Maine Home Garden News — June 2018
- June Is the Month to . . .
- The Scoop on Neonicotinoids
- Minimizing Disease Pressure
- Miniature Rose Plants — Divas Need Not Apply
- Volunteer Spotlight: Forest Hills Gardens in Jackman
- Food & Nutrition: Ways to Use Less Sugar in Homemade Jams and Jellies
June Is the Month to . . .
By Kathy Hopkins, Extension Educator, University of Maine Cooperative Extension Somerset County
- Are you getting a late start? There is still time to plant this summer. Read seed packets to determine number of days to harvest and plant accordingly. Short-season vegetables include radishes, summer squash, green beans, and cucumbers. Consider starting additional fall harvest plantings in mid to late July. Read more about planting in the fall.
- Be aware of ticks and do daily tick checks after being outside! To learn more about ticks in Maine and how to identify them, see the UMaine Extension Tick ID Lab.
- Will we have a dry summer? Get ready for possible irrigation of your garden. For more information on home garden irrigation, see UMaine Extension Bulletin #2160, Trickle Irrigation: Using and Conserving Water in the Home Garden.
- Evaluate your landscape. What plants are thriving? What plants are struggling? Why? What issues or problems need to be addressed? Reach out to your local UMaine Extension county office for help troubleshooting landscape problems.
- Stake peonies to support heavy blossom set. See the Kansas State publication, Peonies in the Garden (PDF) for information on peony care.
- Prune herbaceous (non-woody) plants to improve flower set and encourage a more sturdy growth habit. Learn more.
- If wildlife was a problem for your garden in the past, consider protecting your plants with fencing or repellents. Watch for possible wildlife damage to your gardens and landscape. Determine the identity of the culprits, learn their behavior, make a list of strategies to prevent damage, and create and follow a suitable plan to address the problem. For fencing information, see Fencing Systems.
- Be observant about possible pest pressure in your gardens with weekly walk-abouts. Look for leaf, stem, or blossom damage as well as general growth. Check the undersides of leaves for egg masses and identify the pest(s) before deciding on control measures. Also, look for beneficial insects that might be doing some pest control for you. If you don’t know what the pest is, bring a sample of the insect, diseased leaves or damaged leaves into your local UMaine Extension county office for identification or check out UMaine Extension’s Pest Photo Gallery.
- Control garden weeds. Early and regular efforts make a big difference. Tilling, hand pulling, clipping, and mulching are sound weed control strategies.
- Learn about the weeds that are troubling your plantings. See the Weed Science Society of America website for information on agronomic, turf, garden and noxious weeds. For garden weeds, see Rutger’s weed gallery.
- Keep an eye on the rainfall amounts. Remember most crops do best with 1 to 1.5 inches of rain per week. A rain gauge is a very inexpensive, yet very valuable, addition to any landscape.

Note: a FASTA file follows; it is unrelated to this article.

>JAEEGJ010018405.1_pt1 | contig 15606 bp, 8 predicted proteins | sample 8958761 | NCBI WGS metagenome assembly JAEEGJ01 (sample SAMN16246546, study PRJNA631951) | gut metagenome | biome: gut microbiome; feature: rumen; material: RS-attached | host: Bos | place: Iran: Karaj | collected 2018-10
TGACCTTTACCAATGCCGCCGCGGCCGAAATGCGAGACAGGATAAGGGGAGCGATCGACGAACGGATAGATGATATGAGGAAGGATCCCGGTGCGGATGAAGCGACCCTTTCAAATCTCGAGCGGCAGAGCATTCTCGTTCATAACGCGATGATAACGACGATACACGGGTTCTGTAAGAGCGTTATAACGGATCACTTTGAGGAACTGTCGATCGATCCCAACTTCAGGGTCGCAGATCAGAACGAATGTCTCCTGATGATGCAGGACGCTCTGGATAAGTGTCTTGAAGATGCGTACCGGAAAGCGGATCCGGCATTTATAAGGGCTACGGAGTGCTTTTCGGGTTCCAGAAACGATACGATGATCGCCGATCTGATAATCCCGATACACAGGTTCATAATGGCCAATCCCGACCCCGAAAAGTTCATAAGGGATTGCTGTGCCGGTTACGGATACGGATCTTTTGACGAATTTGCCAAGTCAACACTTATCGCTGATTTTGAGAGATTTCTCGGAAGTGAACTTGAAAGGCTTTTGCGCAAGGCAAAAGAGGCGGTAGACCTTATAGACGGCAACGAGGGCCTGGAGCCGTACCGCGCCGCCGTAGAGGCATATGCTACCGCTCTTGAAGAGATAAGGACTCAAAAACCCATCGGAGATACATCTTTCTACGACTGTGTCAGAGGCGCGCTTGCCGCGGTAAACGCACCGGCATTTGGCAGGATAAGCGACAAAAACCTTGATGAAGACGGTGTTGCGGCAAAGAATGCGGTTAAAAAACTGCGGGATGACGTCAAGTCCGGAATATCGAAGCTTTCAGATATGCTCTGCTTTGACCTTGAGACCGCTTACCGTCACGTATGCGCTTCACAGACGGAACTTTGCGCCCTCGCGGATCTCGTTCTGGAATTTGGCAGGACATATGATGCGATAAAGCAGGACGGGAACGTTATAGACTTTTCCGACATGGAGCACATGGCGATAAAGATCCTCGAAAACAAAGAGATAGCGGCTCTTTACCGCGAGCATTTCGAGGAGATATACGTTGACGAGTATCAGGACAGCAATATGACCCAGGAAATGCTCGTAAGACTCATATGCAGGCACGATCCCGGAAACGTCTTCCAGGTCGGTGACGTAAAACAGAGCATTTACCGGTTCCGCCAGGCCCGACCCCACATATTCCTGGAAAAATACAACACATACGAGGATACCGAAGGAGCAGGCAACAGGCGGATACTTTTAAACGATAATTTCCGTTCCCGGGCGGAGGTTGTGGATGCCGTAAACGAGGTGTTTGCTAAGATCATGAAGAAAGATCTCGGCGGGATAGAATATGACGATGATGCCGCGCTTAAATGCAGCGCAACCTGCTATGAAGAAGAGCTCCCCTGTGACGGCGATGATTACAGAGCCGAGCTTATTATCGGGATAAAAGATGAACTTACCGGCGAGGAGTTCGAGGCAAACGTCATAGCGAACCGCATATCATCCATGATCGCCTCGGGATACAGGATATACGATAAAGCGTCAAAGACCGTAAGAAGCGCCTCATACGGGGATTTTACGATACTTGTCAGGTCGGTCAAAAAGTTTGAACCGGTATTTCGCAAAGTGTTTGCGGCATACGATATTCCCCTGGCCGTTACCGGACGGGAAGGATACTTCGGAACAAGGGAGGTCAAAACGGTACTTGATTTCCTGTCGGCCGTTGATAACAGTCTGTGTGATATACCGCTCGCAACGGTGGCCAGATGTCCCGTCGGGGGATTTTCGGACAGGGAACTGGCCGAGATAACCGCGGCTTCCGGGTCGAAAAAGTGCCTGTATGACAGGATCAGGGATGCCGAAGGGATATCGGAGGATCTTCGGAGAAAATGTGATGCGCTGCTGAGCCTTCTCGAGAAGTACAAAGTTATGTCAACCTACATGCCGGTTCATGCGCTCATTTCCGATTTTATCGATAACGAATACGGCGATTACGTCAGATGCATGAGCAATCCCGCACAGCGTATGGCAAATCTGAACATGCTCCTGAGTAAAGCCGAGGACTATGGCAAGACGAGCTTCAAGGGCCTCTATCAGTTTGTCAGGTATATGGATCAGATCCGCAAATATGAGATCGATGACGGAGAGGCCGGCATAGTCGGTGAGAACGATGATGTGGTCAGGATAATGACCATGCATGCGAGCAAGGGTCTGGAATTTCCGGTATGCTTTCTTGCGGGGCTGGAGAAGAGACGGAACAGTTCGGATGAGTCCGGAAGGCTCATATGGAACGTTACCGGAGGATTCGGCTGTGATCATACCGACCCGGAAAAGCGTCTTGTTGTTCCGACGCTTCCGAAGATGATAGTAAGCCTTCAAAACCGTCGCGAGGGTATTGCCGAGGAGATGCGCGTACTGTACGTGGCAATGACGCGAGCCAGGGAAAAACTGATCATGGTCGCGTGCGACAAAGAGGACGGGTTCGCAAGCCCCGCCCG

- Annual flowers will benefit from split applications of fertilizer during the summer. Don’t over fertilize. Dead-heading the spent flowers will maintain their flowering habit longer during the season.
The Scoop on Neonicotinoids
By Ann Marie Bartoo, Master Gardener Volunteer. Reviewed by Dr. Francis Drummond, University of Maine Cooperative Extension Entomologist, and Kate Garland, Horticultural Professional, University of Maine Cooperative Extension Penobscot County
Imagine for a few moments that you are a mature bumblebee. Your daily work throughout the growing season involves pollinating flowers, fruit trees, and vegetables. One afternoon, however, you and several of your sisters have trouble finding your way back to your colony. Despite your confusion, you are able to function and keep working as best you can. You are a bee that has been exposed to a group of insecticides called neonicotinoids. As your exposure to neonicotinoids increases, your nervous system starts malfunctioning and not sending messages to the muscles, you become disoriented and paralyzed. Death can sometimes be immediate if exposure is high.
Among the pesticides that are known to impact pollinators — including bees — are neonicotinoids or “neonics,” seven types of insecticides that can negatively impact pollinator nervous systems, rate of infection by pathogens, production of new queens, egg laying in queens, and potentially leading to pollinator mortality. Neonics, used largely by food producers across the globe to effectively eliminate unwanted insect pests, vary in their toxicity and susceptibility varies between bee species. An increasing number of studies have shown that pollinator populations have been seriously impacted by neonics along with an array of other insecticides, even fungicides and herbicides, ultimately creating concern for the future of the food web. In 2013, The Center for Food Safety published a report1 discussing the scientific literature, regulatory developments, and a variety of efforts being undertaken at that time to alert the public about the possible short- and long-term implications this lethal group of chemicals may have on pollinators.